They should not have wasted my time on that petty squabble – the mage thought bitterly. What was the point of outsmarting that arrogant fool of a Duke and sending him into a trap of his own making? Truly, it was a waste of energy, and of a good soldier. What would happen if the old fox Goldfeather could not convince the humans that Errilam’s death was an accident? How much of the desired memory alterations would Demin be able to impress on the human boy’s mind? Suldanessellar was not ready for war – at least not for the kind that a marauding human army might unleash on the Forest of Wealdath.
“It was so much fun listening to you persuading them to send Goldfeather and his whelps to the human city in your place – to deliver the unfortunate King’s body with all proper military honors,” Bodhi laughed softly. “Too bad the injured one was left behind, but one should not be too greedy with her revenge. Without his sire and elder brothers, Elhan will do little harm. Still, that moment alone was worth a thousand in gold. You were so logical in convincing them; that old vulture never had a chance against you. You are a strategic genius, brother dear!”
“That I might very well be,” he said finally, giving her an appraising look. Tonight, his sister wore her hunting leathers, having abandoned both the costly velures, and the priestly linen. These clothes suited her best – and he suddenly felt sympathy for Bodhi’s resourcefulness and unwavering panache. “But without that ritual of interrogating the spirits of the dead, all my arguments might have been easily overturned by an experienced legist,” he continued smoothly. “As it stands, all praise for my acquittal should go to Demin, and to you, for convincing her to try out the ritual. I have to admit – I was surprised at your courage. What was in it for you, Brash One?”
“I was happy for simply being there, at your side,” Bodhi replied lightly. “Seeing one of my blood prevail over his foes was a great satisfaction in itself. But if you were a little less grouchy and more cooperative, I am sure we could achieve a great deal more together, brother of mine. For starters, your ruddy vixen of a Queen…”
“Do not anger me, ever again, by sullying Ellesime’s name with that dirty tongue of yours,” he warned her softly. “There are limits to our newly found truce, and the Queen’s good name is one of them.”
“You are right of course, Bright One,” Bodhi replied after the briefest of pauses, “your private affairs are off limits, I guess… but are you absolutely sure you don’t want to hear what she told me in private, when you were not in the room?”
“Speak,” Joneleth said in a voice too neutral to be authentic, “but speak with care, for I shall know a lie when I hear one.”
“Well, well, well,” Bodhi said laughingly, pretending to inspect her well-manicured nails. “That was some encouragement, and all because of what? My sincere desire to help? Oh fine!” The huntress exclaimed sensing his growing annoyance. “Ellesime told me that she wants to make it up to you. She thinks she treated you unfairly, but was not sure what would be the best way to earn your good graces once again. So, ha, you still have power over the Queen, brother mine, and you had better use it before one or another of that troupe of sycophants that always boils around her turns her against you once again.” She expected him to bombard her with questions, yet, for a very long time, Joneleth remained silent as a stone.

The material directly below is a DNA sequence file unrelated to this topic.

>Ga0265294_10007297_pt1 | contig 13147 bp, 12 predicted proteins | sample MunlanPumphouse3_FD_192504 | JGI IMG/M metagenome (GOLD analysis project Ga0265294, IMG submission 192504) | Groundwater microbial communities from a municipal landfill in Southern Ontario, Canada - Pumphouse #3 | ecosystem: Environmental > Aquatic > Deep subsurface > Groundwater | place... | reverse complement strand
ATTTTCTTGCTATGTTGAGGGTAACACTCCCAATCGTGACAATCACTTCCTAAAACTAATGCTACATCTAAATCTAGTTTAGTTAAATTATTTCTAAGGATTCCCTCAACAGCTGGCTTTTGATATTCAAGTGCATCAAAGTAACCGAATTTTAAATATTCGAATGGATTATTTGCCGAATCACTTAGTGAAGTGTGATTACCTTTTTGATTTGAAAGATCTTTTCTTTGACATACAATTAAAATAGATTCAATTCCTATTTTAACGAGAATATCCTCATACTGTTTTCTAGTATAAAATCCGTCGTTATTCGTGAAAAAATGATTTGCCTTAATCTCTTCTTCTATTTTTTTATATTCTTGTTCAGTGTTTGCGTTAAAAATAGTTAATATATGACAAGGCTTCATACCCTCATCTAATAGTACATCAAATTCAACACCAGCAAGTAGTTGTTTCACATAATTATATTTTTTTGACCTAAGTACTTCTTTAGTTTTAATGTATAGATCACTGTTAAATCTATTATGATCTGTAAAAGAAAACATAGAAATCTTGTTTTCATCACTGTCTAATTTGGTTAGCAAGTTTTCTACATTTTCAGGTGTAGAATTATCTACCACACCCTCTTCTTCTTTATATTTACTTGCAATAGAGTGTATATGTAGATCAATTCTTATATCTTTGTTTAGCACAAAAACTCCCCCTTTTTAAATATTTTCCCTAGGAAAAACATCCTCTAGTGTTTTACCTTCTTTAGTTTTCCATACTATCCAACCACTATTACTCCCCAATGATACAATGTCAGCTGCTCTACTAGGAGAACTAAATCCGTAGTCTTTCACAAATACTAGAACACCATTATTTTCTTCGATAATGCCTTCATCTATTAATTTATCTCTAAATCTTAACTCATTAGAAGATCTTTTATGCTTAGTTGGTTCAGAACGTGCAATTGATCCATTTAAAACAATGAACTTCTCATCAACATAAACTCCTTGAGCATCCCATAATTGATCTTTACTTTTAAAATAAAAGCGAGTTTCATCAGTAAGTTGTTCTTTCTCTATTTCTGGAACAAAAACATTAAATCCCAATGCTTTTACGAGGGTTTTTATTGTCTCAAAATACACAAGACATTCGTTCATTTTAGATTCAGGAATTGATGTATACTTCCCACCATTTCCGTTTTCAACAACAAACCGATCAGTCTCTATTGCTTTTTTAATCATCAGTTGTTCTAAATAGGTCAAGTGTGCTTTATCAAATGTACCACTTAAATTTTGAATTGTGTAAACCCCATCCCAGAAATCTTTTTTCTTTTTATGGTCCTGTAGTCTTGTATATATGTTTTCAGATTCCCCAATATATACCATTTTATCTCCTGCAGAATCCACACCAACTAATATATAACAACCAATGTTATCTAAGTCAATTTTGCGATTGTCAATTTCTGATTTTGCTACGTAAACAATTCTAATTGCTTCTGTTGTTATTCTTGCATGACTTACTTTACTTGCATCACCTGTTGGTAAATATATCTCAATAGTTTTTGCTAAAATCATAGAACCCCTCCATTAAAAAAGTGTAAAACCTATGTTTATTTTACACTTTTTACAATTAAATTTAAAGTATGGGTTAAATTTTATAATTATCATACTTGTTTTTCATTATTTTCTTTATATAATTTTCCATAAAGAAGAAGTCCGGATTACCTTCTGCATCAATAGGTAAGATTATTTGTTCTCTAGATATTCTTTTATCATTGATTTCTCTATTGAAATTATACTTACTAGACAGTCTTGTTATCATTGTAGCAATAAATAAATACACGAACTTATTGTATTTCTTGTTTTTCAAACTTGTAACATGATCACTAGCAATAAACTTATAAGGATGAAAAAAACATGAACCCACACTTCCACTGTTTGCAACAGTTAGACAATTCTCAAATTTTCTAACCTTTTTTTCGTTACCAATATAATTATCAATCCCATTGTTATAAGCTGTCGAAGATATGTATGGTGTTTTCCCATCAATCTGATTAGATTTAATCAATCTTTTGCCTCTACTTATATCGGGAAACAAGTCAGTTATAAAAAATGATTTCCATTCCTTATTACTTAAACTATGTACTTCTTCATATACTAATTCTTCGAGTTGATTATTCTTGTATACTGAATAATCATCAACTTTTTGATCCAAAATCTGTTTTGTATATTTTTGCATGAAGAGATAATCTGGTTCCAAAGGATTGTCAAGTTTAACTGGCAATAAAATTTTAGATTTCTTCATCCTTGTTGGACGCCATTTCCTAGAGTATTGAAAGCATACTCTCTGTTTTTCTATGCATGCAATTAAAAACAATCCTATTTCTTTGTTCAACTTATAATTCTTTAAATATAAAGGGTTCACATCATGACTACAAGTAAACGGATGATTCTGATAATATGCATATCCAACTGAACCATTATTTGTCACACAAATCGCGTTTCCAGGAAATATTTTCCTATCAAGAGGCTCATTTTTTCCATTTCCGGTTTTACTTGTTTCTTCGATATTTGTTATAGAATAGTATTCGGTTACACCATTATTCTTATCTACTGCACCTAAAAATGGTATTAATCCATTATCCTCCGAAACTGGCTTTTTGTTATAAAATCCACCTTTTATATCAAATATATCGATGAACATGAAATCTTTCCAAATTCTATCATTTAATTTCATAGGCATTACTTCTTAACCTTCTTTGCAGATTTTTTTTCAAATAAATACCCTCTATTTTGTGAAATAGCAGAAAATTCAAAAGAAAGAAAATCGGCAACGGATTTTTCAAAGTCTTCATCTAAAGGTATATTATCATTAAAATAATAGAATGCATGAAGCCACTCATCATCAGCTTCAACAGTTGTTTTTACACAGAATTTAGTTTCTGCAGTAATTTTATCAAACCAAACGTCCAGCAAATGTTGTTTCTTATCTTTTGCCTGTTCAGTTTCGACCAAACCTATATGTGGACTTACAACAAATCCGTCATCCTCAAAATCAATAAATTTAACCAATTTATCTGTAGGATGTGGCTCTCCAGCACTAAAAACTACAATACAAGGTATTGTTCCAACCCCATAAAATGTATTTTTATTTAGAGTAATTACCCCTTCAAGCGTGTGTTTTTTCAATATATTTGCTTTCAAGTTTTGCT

“We shall see, sister mine, we shall see,” he uttered finally, turning away from her and stretching out on the soft carpet of grass and fallen leaves that covered the ground under the Old Man’s roots.
Disappointed at her brother’s carefree tone, Bodhi bit into her lower lip, then stole a furtive glance in his direction. The elven mage lay on his back, with his face turned up to the darkening sky, hardly visible between the Tree of Life’s whispering branches. The last, wine-red ray of the fading sun lit up his face, casting his pale features in the color of fresh blood. Joneleth’s eyes were half-closed; and a mysterious smile of contentment played on his lips, but under the fringe of thick lashes, his eyes were sharp and focused like a hawk’s.
“Don’t tell me that he fell under her influence, after that tear-squeezing performance loaded with musty tricks and outright lies!” Mirriam cried out hotly. “That whole episode was so crude – I can’t believe anybody could have fallen for that, and he had the advantage of knowing her true face!”
Their respective positions had changed little throughout the last leg of their hours-long conversation: her visitor still sat on the forked trunk of the silver-white tree, with his feet barely touching the ground; but the white cat had tired of wandering around, and by now had firmly settled on Mirriam’s lap, compelling her to sit still and occasionally scratch him behind the ears. Mirri had little time to further observe her environs, else she would have noticed the final drastic shift in the surrounding landscape, which by then had lost its original grey bleakness, and now dazzled the eye with all the colors of an earthly spring desert. Even the silvery grove had sprouted leaves and tiny yellow flowers, tinting the air with the green-and-yellow froth of new life.